AP NEWS

Economy, markets face some hefty New Year’s challenges

December 29, 2018

The overall direction of the stock market has been down since October, but it had not crashed when reporter John Roper interviewed Houston’s favorite forecaster for today’s Texas Inc.

Bill Gilmer, director of the Institute for Regional Forecasting at the University of Houston’s Bauer College of Business, offers a rather sunny outlook for Houston for 2019, despite some headwinds that some say could put the U.S. in a recession by the middle of the year.

I like predictions about the economy the same way other people like predictions about sports. I regard them both as interesting guesswork.

In truth, there is no predicting the future. We can only look at current trends and try to imagine what the world will look like if they continue.

I’m in the camp that watched the Standard & Poor’s 500 and other indexes fall by 20 percent or more just in time for Christmas and call it a bear market. Others are simply considering it a really bad correction. By either name, I’d been expecting something like this to happen, as did many others. And it did.

If we are truly in a bear market, it could take much of 2019 to recover. Bear markets don’t go away overnight. There are a lot of reasons why this may be so this time around, including rising interest rates and a trade war with China.

As equity values continue to sag, and as borrowing becomes more expensive, it’s difficult to see why the market might suddenly change directions and kill this bear.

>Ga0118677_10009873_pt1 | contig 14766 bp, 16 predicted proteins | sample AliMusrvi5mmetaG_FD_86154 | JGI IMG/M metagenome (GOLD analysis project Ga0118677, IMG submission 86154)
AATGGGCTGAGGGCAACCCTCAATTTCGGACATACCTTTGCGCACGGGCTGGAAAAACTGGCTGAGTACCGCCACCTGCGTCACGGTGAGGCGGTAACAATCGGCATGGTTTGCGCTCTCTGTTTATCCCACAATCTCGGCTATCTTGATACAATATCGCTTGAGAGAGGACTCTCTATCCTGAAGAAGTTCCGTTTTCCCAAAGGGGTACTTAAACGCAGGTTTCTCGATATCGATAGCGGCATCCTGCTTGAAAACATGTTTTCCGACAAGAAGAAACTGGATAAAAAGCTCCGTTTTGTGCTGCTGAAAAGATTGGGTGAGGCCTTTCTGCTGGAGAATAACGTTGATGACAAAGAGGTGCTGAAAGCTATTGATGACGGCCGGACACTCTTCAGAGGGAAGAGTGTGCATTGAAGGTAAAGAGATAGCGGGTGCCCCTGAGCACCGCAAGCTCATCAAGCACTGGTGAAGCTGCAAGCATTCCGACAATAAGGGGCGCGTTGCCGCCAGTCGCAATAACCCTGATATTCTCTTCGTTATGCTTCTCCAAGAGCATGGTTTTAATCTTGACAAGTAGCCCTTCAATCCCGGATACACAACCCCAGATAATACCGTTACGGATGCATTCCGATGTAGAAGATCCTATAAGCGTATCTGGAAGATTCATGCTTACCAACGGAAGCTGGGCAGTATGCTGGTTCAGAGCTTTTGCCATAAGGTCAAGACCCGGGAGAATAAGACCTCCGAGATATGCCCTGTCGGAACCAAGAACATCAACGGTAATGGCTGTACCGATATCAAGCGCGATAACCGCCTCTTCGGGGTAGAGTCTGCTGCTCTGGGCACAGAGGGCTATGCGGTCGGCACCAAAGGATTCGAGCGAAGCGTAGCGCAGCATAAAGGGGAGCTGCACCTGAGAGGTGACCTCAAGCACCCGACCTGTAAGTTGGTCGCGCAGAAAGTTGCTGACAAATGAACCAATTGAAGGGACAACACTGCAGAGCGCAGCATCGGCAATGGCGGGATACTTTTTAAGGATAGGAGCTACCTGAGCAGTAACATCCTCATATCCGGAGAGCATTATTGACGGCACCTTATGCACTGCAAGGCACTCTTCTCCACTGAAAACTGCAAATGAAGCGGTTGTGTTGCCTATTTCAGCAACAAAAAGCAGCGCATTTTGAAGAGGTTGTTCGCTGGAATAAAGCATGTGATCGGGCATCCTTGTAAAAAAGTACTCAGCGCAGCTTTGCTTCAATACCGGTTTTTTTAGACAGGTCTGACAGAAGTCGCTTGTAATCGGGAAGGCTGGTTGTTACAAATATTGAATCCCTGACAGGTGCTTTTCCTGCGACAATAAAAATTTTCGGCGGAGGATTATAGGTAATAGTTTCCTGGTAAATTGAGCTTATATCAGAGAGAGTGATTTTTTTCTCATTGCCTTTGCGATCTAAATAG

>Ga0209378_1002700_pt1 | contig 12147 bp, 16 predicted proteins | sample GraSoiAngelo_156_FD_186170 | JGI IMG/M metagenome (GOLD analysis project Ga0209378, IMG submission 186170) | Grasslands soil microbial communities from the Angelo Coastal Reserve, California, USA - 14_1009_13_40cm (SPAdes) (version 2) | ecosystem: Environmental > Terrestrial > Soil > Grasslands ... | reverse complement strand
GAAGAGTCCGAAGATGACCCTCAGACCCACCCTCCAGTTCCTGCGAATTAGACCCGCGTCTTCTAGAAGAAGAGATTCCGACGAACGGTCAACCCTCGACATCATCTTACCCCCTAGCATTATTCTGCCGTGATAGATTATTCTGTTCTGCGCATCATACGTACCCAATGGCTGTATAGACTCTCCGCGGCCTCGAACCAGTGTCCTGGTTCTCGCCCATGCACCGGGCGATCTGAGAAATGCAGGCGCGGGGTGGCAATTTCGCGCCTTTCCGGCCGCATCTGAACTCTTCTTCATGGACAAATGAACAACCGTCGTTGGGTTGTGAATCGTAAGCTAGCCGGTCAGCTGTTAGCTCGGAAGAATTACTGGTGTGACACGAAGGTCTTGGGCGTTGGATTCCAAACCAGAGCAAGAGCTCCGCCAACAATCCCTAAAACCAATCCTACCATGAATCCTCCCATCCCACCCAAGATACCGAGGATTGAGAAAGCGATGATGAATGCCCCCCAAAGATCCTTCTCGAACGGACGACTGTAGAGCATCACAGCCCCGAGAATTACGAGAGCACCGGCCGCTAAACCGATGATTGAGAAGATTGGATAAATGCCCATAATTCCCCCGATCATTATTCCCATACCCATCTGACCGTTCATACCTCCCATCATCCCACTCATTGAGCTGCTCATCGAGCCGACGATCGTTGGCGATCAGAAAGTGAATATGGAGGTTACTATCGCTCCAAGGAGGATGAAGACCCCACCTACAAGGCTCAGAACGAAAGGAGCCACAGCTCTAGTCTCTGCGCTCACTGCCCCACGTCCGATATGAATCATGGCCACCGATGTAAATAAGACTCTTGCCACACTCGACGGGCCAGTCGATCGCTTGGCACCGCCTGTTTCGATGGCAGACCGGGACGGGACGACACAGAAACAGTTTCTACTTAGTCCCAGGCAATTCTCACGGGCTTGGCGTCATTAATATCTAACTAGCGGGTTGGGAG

We’ve also got $45 oil - a trend that does not bode well for Houston. The area held up well during the last oil price downturn, so this is not a crisis. But make no mistake, this is truly another drag on the economy.

The positive effects we enjoyed earlier in 2018 from a tax cut have run their course. The Federal Reserve, in addition to raising interest rates, is working to reduce the size of its balance sheet. What that means is that our central bank is pulling money out of the global economy — not pouring it in as it did after the 2008 financial crisis.

On the plus side, we still have nearly full employment, corporate balance sheets are robust, banks are healthy, and consumers are still out spending strongly. So it may not be such a bad year.

If we do hit a recession in 2019, though, keep in mind that it’s long overdue. It’s also good for the economy to retreat now and then to squeeze out the excesses.

Think of it as a year of buying opportunities.

al.lewis@chron.com

AP RADIO
Update hourly